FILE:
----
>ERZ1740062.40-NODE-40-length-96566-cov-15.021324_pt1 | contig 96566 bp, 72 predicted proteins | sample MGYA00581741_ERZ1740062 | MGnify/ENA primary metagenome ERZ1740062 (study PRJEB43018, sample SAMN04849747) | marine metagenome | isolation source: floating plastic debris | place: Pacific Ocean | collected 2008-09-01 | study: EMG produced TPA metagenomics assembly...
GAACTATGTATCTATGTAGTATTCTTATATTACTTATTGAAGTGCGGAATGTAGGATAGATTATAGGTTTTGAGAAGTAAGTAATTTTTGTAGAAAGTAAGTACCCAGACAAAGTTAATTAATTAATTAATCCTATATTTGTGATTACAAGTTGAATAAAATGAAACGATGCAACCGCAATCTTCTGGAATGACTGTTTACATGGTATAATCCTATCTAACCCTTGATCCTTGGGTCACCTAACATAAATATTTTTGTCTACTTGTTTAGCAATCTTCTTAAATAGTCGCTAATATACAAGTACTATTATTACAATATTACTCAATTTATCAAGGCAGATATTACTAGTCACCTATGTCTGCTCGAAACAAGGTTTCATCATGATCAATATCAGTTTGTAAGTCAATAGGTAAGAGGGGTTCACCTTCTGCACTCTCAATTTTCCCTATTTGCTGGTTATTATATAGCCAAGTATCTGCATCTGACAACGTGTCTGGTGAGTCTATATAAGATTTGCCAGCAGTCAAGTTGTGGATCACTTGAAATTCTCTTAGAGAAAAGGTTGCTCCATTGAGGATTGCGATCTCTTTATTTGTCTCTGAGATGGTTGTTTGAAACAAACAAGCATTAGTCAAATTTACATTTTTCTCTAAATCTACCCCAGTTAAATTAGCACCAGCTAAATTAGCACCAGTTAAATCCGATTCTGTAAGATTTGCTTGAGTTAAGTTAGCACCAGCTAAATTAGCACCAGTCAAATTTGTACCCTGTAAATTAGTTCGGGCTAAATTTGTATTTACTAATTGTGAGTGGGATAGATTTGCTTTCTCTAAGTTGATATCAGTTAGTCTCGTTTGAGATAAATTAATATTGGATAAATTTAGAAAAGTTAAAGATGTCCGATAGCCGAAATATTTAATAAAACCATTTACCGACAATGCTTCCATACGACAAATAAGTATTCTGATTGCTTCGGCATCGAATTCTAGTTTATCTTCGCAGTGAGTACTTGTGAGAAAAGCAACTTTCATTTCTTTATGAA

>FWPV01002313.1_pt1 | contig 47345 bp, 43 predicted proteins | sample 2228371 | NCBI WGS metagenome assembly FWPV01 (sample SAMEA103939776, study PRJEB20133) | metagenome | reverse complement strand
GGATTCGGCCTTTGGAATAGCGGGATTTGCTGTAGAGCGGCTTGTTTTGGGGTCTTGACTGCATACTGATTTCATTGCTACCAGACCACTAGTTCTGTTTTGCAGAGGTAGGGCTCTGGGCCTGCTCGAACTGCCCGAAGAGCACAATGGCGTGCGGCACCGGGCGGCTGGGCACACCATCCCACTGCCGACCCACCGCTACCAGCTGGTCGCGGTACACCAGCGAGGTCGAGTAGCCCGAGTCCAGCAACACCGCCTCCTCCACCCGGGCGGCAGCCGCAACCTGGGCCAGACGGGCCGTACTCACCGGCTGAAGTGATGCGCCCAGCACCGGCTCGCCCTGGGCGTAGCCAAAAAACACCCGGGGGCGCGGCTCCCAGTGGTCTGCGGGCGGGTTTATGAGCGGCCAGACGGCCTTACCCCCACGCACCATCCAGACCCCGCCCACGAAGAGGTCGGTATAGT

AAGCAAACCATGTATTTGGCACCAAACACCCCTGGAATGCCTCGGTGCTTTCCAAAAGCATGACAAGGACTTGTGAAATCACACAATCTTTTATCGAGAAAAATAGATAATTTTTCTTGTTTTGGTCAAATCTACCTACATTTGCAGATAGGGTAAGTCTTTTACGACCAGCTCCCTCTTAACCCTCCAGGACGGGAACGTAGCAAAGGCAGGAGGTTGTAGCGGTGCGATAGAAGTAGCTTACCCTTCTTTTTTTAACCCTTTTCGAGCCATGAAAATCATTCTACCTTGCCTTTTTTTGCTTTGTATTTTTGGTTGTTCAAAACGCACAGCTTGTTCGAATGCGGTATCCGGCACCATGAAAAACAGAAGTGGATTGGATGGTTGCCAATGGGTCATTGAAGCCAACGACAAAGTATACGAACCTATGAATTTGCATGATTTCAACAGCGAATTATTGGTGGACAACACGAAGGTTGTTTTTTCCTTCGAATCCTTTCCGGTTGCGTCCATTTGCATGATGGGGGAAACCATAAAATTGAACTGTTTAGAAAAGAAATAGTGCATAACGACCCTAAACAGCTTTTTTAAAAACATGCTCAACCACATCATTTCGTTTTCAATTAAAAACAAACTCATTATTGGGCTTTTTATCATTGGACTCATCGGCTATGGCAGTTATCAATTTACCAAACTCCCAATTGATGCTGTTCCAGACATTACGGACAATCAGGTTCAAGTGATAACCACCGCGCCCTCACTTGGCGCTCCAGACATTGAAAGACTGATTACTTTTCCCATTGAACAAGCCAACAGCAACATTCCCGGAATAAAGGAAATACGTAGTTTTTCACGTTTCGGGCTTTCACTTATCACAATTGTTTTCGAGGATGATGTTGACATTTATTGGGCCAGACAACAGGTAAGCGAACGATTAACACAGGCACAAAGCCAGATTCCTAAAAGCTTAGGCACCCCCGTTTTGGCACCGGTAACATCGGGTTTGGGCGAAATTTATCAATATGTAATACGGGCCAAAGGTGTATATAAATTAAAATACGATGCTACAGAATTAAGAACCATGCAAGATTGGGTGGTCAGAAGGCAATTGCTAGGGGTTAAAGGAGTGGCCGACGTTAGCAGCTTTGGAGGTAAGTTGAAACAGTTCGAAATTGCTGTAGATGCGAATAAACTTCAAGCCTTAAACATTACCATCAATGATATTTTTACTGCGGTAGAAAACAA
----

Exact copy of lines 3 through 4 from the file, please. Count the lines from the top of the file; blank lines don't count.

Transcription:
>FWPV01002313.1_pt1 | contig 47345 bp, 43 predicted proteins | sample 2228371 | NCBI WGS metagenome assembly FWPV01 (sample SAMEA103939776, study PRJEB20133) | metagenome | reverse complement strand
GGATTCGGCCTTTGGAATAGCGGGATTTGCTGTAGAGCGGCTTGTTTTGGGGTCTTGACTGCATACTGATTTCATTGCTACCAGACCACTAGTTCTGTTTTGCAGAGGTAGGGCTCTGGGCCTGCTCGAACTGCCCGAAGAGCACAATGGCGTGCGGCACCGGGCGGCTGGGCACACCATCCCACTGCCGACCCACCGCTACCAGCTGGTCGCGGTACACCAGCGAGGTCGAGTAGCCCGAGTCCAGCAACACCGCCTCCTCCACCCGGGCGGCAGCCGCAACCTGGGCCAGACGGGCCGTACTCACCGGCTGAAGTGATGCGCCCAGCACCGGCTCGCCCTGGGCGTAGCCAAAAAACACCCGGGGGCGCGGCTCCCAGTGGTCTGCGGGCGGGTTTATGAGCGGCCAGACGGCCTTACCCCCACGCACCATCCAGACCCCGCCCACGAAGAGGTCGGTATAGT